Wednesday, July 8, 2009

Free Modifiers

Free modifiers (or sentence adjuncts) are grammatical structures that do not sound complete (unlike independent clauses) and that are set off from other structures with a pause (in speech) or a punctuation mark (in writing).

They can be identified by these characteristics:
1. They are not necessary to make the sentence complete.
2. They can be located anywhere in a sentence, beginning, middle, or end.
3. They are most often punctuated with commas.
4. They are usually identified by the first word in the phrase.

There are
seventeen kinds, falling into six groups, namely, one each for five parts of speech (noun, verb, adjective, adverb, preposition [the other three parts of speech—pronoun, conjunction and interjection—aren't usually used in free modification]) and one comprising five types of clause:
  1. verbal clusters: present participial, past participial, infinitive [= verbal + modifiers or a noun], as is, detached (Jim opened the door, but later closed it)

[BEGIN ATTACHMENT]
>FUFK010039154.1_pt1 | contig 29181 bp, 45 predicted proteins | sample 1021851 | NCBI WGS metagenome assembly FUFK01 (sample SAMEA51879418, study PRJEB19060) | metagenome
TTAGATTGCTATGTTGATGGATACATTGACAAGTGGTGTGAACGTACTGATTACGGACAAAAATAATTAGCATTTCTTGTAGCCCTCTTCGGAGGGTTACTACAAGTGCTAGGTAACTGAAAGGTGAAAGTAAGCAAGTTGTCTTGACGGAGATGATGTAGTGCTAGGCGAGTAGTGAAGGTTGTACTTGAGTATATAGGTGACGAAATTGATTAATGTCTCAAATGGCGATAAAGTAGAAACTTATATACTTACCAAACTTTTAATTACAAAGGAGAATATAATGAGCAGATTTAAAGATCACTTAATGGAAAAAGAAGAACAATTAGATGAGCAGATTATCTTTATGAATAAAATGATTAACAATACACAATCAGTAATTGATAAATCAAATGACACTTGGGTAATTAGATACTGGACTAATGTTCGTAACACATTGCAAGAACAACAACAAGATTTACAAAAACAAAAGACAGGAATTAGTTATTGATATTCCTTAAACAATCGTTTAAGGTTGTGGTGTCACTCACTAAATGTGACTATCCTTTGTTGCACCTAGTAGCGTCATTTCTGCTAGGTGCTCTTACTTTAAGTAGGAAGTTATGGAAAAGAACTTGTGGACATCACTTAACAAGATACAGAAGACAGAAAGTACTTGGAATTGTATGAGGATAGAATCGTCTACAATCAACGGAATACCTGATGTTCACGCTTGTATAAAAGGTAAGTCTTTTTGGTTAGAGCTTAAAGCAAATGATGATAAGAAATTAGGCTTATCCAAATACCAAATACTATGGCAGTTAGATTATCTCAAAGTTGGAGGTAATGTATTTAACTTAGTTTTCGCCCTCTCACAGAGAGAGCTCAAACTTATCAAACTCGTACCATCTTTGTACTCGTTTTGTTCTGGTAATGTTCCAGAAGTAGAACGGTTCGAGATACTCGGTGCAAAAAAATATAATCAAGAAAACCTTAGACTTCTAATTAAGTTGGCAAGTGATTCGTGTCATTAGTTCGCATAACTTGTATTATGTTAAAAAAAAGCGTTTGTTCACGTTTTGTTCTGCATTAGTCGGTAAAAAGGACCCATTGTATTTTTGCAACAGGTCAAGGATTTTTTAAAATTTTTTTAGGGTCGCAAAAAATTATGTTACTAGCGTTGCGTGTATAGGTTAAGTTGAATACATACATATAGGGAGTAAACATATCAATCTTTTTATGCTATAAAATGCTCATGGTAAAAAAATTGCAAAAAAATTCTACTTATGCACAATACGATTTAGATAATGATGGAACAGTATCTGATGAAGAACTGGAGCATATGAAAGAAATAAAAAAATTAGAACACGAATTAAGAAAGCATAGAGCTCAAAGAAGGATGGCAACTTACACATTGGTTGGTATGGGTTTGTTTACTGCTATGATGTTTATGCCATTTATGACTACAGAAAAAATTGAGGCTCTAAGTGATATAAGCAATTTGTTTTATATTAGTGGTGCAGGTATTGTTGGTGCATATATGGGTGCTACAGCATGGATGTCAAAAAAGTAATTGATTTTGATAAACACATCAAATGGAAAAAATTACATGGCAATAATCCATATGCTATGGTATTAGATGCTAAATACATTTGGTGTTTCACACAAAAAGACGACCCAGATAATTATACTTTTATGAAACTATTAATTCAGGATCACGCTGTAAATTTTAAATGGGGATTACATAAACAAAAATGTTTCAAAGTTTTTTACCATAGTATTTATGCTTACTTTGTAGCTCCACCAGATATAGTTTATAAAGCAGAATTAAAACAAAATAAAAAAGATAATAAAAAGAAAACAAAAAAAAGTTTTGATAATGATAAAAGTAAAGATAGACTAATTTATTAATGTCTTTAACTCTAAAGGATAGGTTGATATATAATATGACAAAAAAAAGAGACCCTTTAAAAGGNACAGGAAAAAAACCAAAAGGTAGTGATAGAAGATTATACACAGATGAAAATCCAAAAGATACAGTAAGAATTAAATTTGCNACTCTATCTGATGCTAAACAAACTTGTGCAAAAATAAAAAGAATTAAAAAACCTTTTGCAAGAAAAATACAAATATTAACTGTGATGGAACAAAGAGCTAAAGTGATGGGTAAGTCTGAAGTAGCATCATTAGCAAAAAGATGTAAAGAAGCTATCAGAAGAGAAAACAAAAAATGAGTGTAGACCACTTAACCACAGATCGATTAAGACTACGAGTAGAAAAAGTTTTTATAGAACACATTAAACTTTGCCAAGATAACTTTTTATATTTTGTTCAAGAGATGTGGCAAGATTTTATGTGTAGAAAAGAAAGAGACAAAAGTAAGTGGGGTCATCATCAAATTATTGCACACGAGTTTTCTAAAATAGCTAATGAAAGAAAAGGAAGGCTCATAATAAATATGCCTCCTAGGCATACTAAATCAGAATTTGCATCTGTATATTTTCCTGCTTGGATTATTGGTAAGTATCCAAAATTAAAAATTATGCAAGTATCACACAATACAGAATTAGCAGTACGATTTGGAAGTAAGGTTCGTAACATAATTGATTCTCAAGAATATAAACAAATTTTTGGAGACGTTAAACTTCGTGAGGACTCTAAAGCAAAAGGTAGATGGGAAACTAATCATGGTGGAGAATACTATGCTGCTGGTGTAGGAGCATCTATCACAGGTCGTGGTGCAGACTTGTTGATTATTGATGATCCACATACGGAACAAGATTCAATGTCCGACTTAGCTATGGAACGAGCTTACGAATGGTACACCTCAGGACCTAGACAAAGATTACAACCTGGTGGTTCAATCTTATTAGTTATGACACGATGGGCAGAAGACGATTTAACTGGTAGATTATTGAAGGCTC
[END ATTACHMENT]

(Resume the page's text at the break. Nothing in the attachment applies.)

2. nominal clusters: noun (A skilful burglar, Jim opened the door [a.k.a. an appositive]), list, such as
  3. adjectival clusters (Curious about the noise, Jim opened the door) [= adjective that emphasises the noun]
  4. adverbial clusters (Unfortunately, Jim opened the door) [= adverb that emphasises the noun]
  5. prepositional phrases (Like a butler, Jim opened the door)
  6. altered clauses: subordinate, free relative (which, for which), free absolute (His fingers trembling, Jim opened the door [= noun + free modifier]), free that (His goal—that the door be open—was achieved), quote-attributing clause
3 positions: initial, medial, final

Note also resumptive (He finally faced his biggest fear, a fear that had plagued him since he joined the team) and summative (He finally faced his biggest fear, a debilitating obstacle that had plagued him since he joined the team) modifiers [N.B. they can modify any kind of word, phrase or clause].

No comments: